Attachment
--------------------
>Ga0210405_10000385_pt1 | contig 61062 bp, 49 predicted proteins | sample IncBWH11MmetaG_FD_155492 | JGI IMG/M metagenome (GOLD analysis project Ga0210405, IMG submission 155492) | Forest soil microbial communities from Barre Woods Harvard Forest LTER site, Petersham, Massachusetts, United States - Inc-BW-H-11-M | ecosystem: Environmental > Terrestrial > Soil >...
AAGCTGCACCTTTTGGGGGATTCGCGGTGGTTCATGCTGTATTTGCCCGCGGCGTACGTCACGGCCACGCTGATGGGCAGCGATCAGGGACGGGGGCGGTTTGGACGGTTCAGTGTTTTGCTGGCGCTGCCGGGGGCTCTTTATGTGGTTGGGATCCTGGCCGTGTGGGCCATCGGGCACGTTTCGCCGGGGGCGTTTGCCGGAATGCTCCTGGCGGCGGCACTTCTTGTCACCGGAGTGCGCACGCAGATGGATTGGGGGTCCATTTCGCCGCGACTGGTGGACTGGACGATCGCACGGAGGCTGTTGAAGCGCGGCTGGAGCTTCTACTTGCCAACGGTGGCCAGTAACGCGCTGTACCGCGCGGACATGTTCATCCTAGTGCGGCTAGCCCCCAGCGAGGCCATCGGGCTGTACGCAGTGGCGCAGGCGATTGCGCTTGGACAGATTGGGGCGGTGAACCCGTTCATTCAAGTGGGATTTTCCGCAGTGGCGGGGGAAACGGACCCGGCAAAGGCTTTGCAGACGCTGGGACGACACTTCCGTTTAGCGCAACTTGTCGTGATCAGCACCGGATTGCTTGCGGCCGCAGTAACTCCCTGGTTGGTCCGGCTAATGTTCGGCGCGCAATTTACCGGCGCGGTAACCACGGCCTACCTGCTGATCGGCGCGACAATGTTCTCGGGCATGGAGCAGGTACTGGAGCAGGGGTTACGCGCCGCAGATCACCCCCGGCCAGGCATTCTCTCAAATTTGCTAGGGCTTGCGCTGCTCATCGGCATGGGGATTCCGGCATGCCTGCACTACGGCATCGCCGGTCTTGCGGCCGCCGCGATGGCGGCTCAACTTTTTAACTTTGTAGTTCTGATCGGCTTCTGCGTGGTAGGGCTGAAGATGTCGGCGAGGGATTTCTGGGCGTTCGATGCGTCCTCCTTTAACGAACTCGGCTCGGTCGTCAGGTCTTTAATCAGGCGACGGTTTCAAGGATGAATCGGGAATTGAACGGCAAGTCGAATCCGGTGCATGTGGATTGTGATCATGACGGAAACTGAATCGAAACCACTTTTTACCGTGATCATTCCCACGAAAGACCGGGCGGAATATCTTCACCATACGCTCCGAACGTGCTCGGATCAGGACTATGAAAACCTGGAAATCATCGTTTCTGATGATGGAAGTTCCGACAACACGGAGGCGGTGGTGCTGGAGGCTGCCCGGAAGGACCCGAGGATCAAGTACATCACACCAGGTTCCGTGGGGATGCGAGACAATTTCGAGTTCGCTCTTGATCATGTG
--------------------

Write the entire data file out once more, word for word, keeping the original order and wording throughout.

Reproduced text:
>Ga0210405_10000385_pt1 | contig 61062 bp, 49 predicted proteins | sample IncBWH11MmetaG_FD_155492 | JGI IMG/M metagenome (GOLD analysis project Ga0210405, IMG submission 155492) | Forest soil microbial communities from Barre Woods Harvard Forest LTER site, Petersham, Massachusetts, United States - Inc-BW-H-11-M | ecosystem: Environmental > Terrestrial > Soil >...
AAGCTGCACCTTTTGGGGGATTCGCGGTGGTTCATGCTGTATTTGCCCGCGGCGTACGTCACGGCCACGCTGATGGGCAGCGATCAGGGACGGGGGCGGTTTGGACGGTTCAGTGTTTTGCTGGCGCTGCCGGGGGCTCTTTATGTGGTTGGGATCCTGGCCGTGTGGGCCATCGGGCACGTTTCGCCGGGGGCGTTTGCCGGAATGCTCCTGGCGGCGGCACTTCTTGTCACCGGAGTGCGCACGCAGATGGATTGGGGGTCCATTTCGCCGCGACTGGTGGACTGGACGATCGCACGGAGGCTGTTGAAGCGCGGCTGGAGCTTCTACTTGCCAACGGTGGCCAGTAACGCGCTGTACCGCGCGGACATGTTCATCCTAGTGCGGCTAGCCCCCAGCGAGGCCATCGGGCTGTACGCAGTGGCGCAGGCGATTGCGCTTGGACAGATTGGGGCGGTGAACCCGTTCATTCAAGTGGGATTTTCCGCAGTGGCGGGGGAAACGGACCCGGCAAAGGCTTTGCAGACGCTGGGACGACACTTCCGTTTAGCGCAACTTGTCGTGATCAGCACCGGATTGCTTGCGGCCGCAGTAACTCCCTGGTTGGTCCGGCTAATGTTCGGCGCGCAATTTACCGGCGCGGTAACCACGGCCTACCTGCTGATCGGCGCGACAATGTTCTCGGGCATGGAGCAGGTACTGGAGCAGGGGTTACGCGCCGCAGATCACCCCCGGCCAGGCATTCTCTCAAATTTGCTAGGGCTTGCGCTGCTCATCGGCATGGGGATTCCGGCATGCCTGCACTACGGCATCGCCGGTCTTGCGGCCGCCGCGATGGCGGCTCAACTTTTTAACTTTGTAGTTCTGATCGGCTTCTGCGTGGTAGGGCTGAAGATGTCGGCGAGGGATTTCTGGGCGTTCGATGCGTCCTCCTTTAACGAACTCGGCTCGGTCGTCAGGTCTTTAATCAGGCGACGGTTTCAAGGATGAATCGGGAATTGAACGGCAAGTCGAATCCGGTGCATGTGGATTGTGATCATGACGGAAACTGAATCGAAACCACTTTTTACCGTGATCATTCCCACGAAAGACCGGGCGGAATATCTTCACCATACGCTCCGAACGTGCTCGGATCAGGACTATGAAAACCTGGAAATCATCGTTTCTGATGATGGAAGTTCCGACAACACGGAGGCGGTGGTGCTGGAGGCTGCCCGGAAGGACCCGAGGATCAAGTACATCACACCAGGTTCCGTGGGGATGCGAGACAATTTCGAGTTCGCTCTTGATCATGTG